Friday, March 22, 2013
Opponents of gay marriage forced to articulate the sharp edges in their positions
The New York Times has several recent stories about the continuation of opposition to gay marriage among some parts of the conservative community, such as with this recent story Friday by Sheryl Gay Stohlberg about Brian Brown and the National Organization for Marriage, story link here.
An earlier story Thursday by Ashley Parker had given more details. A Mr. Anderson of the Heritage Foundation is quoted “In redefining marriage to include same-sex couples, what youy’re doing is you’re excluding the norm of sexual complementarity. Once you exclude that norm, the three other norms – which are monogamy, sexual exclusivity and permanency – become optional as well.”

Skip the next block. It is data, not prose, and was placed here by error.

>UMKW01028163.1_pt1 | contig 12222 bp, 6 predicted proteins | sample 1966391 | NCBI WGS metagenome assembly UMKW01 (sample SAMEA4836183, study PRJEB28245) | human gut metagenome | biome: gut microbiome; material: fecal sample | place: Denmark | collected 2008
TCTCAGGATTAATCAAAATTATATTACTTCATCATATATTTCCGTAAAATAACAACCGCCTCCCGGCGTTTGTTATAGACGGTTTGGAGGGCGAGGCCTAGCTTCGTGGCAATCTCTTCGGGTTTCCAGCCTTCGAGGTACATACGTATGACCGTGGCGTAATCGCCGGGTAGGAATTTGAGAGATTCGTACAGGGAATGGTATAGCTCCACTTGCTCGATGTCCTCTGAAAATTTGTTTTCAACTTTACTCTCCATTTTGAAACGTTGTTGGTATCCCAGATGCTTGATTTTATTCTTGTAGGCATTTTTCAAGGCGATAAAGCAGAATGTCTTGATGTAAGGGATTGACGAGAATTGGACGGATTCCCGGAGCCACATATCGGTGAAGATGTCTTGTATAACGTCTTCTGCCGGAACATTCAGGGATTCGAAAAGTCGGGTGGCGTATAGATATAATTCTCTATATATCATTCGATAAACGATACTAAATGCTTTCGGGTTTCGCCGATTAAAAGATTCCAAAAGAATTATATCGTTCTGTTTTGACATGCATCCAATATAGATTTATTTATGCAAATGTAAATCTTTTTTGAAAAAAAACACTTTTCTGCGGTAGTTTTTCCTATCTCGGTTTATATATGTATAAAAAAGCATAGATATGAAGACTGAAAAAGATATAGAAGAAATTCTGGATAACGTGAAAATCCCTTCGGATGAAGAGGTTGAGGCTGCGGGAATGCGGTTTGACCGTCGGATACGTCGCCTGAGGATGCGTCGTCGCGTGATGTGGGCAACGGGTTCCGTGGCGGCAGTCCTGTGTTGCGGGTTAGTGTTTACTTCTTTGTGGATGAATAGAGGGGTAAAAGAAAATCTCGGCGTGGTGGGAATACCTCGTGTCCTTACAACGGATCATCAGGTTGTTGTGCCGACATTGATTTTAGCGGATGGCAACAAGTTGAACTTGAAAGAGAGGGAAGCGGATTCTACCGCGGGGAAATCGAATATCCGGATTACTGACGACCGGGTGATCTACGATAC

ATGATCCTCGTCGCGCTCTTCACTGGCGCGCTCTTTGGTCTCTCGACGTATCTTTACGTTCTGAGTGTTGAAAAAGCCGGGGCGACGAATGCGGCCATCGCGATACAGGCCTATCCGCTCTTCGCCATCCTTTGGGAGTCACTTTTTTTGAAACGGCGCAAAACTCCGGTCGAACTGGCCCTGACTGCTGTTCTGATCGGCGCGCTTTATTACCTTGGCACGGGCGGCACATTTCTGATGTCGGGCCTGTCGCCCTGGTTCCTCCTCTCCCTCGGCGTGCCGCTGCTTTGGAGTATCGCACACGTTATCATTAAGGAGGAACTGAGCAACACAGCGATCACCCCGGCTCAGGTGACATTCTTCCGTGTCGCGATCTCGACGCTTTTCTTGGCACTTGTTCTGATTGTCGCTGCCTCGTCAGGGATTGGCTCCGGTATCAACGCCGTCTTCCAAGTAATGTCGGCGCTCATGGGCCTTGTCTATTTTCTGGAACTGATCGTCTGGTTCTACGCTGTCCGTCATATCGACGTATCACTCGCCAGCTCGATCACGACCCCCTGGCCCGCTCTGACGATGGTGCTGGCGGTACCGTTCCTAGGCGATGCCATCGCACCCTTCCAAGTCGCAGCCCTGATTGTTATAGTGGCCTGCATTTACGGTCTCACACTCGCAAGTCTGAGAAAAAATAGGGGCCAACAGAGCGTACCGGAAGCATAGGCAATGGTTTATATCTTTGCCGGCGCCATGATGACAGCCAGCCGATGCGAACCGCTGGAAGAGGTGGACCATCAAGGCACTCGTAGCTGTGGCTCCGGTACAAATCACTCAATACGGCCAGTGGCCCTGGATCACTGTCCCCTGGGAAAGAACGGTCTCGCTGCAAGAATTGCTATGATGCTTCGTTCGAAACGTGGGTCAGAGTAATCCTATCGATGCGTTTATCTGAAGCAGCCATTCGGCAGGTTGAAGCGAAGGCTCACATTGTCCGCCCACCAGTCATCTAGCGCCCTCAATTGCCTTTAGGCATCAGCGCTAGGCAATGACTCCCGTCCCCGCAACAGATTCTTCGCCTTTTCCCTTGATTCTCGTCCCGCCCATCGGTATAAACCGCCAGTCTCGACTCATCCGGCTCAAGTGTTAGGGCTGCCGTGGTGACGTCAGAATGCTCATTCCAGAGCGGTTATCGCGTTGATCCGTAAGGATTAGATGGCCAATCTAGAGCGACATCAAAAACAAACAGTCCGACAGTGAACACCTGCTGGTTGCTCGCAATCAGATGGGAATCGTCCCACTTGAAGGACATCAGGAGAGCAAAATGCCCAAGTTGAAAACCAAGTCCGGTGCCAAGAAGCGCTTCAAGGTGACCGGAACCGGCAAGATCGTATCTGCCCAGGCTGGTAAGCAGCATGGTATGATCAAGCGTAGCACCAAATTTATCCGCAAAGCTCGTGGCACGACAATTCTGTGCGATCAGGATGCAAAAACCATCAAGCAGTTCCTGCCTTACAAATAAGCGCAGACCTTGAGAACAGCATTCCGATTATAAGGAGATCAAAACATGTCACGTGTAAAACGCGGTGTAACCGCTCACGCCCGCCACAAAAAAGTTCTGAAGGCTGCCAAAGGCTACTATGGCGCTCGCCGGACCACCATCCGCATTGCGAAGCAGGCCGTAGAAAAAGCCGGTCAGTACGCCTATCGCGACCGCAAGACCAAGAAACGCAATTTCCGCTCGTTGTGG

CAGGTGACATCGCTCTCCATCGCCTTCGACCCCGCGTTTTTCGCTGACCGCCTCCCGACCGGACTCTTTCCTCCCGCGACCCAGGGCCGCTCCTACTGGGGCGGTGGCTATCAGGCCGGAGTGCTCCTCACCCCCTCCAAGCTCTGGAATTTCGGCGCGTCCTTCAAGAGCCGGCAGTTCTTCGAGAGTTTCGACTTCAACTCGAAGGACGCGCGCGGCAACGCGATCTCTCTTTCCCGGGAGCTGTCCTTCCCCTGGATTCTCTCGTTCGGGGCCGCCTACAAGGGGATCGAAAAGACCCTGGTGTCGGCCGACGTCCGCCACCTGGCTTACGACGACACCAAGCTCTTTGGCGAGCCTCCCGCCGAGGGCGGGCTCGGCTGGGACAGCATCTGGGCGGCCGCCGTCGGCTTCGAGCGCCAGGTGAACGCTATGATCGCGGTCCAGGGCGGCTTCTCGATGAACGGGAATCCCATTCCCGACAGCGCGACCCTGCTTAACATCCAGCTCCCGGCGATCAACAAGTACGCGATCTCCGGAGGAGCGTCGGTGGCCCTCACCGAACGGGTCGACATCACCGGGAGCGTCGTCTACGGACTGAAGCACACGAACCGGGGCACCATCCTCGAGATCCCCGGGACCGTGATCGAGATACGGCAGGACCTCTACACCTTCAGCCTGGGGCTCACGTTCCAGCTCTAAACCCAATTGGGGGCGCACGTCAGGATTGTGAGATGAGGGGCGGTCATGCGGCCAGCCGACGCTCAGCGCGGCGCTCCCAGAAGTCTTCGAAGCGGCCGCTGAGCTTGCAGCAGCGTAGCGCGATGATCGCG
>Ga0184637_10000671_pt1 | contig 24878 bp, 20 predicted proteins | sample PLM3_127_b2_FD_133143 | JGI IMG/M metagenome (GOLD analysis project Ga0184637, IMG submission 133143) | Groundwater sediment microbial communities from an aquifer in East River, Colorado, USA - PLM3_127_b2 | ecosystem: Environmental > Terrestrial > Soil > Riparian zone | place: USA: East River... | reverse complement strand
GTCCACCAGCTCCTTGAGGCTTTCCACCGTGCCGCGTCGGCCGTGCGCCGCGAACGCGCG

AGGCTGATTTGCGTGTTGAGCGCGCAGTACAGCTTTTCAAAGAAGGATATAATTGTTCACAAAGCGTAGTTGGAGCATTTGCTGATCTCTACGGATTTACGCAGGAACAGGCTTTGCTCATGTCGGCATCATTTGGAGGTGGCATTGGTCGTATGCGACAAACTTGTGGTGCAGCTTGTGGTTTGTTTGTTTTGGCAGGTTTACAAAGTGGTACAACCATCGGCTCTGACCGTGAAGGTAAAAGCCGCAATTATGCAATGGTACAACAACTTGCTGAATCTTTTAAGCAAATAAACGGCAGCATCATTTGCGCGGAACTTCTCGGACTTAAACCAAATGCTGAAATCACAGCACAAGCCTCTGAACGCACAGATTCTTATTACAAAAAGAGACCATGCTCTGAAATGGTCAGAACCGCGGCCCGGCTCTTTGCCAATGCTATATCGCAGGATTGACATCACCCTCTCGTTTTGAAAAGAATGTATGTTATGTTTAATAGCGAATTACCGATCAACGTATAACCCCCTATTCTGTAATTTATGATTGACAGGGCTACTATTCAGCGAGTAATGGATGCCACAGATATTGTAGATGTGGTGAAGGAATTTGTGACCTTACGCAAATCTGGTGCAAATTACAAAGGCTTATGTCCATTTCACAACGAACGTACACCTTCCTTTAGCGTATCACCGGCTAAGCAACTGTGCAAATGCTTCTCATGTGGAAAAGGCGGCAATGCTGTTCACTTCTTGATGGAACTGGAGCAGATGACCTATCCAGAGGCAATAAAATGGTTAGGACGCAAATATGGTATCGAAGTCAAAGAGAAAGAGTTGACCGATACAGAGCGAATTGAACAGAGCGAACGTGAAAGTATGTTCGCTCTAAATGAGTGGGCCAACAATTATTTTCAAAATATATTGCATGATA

Opponents of gay marriage say they are not bigots and do not wish homosexuals ill will. But there are problems of logical contradiction. Their arguments suggest that the actual marriage experience of heterosexuals is lessened and less attractive unless it is socially privileged. That will inevitably cause situations where those who don’t marry legally must make personal sacrifices to support those who do. This becomes more likely as society becomes more connected or “reconciled” (as by the Internet) and as caregiving needs outside those of raising children – eldercare – increase steeply. There is also a disturbing philosophical idea that some aspects of life should not be viewed as options for personal choice and will fall on individuals beyond their ability to control. For starters, one cannot choose gender, or the inclination to feel any particular attraction.